Jane Ridley

The self-promoting recluse

‘If Charles Darwin had spent the first half of his life in the world of Jane Austen, he now stepped forward into the pages of Anthony Trollope.’ Thus Janet Browne begins what must at times have seemed an almost impossible task: how to write an interesting book about the second half of Darwin’s life.

When this book opens, Charles Darwin is 49. On his desk sits an unwieldy pile of papers, the unfinished manuscript of the interminable book on the origin of species which he has been working on for longer than he cares to admit. At Down House in Kent, Darwin lives comfortably on a private income, but this retiring gentleman scholar and paterfamilias is no slouch. From the intellectual factory of his study he churns out a flood of correspondence – 14,000 letters have survived – seeking information from a vast network of correspondents and processing their answers. Then, one morning through the letter-box thuds a package from the Indonesian jungle. The sender is Alfred Russell Wallace, a lesser naturalist and specimen-hunter whom Darwin barely knows, and the package contains a paper which weirdly anticipates the conclusions that Darwin has already reached in his own slow-moving life’s work on evolution.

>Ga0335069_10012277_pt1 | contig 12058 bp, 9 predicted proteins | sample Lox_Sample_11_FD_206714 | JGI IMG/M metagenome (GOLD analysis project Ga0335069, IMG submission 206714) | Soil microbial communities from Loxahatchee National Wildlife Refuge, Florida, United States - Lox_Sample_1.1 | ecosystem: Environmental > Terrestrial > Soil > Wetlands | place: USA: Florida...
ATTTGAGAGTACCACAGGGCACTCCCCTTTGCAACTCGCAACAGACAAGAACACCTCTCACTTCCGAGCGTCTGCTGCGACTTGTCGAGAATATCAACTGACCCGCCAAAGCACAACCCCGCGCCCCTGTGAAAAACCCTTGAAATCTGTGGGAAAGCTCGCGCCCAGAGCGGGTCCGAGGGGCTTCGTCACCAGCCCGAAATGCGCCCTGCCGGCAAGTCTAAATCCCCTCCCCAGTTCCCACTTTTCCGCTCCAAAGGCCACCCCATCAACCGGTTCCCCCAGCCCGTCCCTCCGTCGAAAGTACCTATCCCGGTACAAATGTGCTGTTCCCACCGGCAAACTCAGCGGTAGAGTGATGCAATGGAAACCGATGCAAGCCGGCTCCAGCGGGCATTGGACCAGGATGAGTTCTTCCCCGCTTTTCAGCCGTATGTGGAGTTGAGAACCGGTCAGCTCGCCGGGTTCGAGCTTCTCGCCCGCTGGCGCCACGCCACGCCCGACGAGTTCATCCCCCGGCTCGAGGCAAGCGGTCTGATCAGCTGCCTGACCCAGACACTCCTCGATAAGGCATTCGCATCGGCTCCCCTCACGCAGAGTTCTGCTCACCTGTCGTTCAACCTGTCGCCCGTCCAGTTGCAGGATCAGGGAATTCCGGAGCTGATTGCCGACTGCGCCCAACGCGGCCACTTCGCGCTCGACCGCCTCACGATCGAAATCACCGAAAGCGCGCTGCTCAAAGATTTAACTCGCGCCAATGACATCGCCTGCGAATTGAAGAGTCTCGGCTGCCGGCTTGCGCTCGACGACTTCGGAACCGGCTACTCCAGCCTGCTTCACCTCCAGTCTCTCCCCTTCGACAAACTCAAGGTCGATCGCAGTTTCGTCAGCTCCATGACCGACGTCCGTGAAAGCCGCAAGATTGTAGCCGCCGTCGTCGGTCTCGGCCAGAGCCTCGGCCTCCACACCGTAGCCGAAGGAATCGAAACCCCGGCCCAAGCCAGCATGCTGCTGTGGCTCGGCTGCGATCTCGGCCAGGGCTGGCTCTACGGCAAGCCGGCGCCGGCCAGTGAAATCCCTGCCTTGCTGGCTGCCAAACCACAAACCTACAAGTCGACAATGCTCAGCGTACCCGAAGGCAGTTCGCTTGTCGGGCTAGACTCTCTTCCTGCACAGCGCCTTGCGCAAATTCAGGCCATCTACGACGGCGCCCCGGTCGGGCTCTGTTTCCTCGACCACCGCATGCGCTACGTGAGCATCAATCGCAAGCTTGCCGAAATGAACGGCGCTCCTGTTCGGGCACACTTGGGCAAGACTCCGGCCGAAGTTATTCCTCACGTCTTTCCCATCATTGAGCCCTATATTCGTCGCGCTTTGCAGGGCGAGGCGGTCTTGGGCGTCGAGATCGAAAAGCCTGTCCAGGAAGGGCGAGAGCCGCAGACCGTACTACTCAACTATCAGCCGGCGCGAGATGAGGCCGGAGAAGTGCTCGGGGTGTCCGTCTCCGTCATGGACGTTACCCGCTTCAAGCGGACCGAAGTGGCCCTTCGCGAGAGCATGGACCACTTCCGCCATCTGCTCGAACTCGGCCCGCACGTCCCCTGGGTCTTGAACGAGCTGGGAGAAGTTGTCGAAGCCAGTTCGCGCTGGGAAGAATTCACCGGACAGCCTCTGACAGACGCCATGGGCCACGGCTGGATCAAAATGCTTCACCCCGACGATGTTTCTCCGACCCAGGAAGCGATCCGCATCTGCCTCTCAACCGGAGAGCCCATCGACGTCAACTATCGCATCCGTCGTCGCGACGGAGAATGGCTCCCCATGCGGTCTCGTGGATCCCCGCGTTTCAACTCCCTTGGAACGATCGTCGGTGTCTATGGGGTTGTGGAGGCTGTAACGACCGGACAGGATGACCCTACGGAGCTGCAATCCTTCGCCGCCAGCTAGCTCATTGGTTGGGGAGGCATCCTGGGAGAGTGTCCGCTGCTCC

Darwin’s life, writes Janet Browne, was never the same again. Torn between his gentleman’s duty to recognise that Wallace had got there before him and his competitive urge to claim the theory as his own, tortured by the illness and death from scarlet fever of an infant son, Darwin vacillated. He consulted his scientist friends, Lyell and Hooker, who decided what to do on his behalf. Papers by both Darwin and Wallace were presented at a meeting of the Linnaean Society which neither scientist attended, but Darwin’s paper was given priority.

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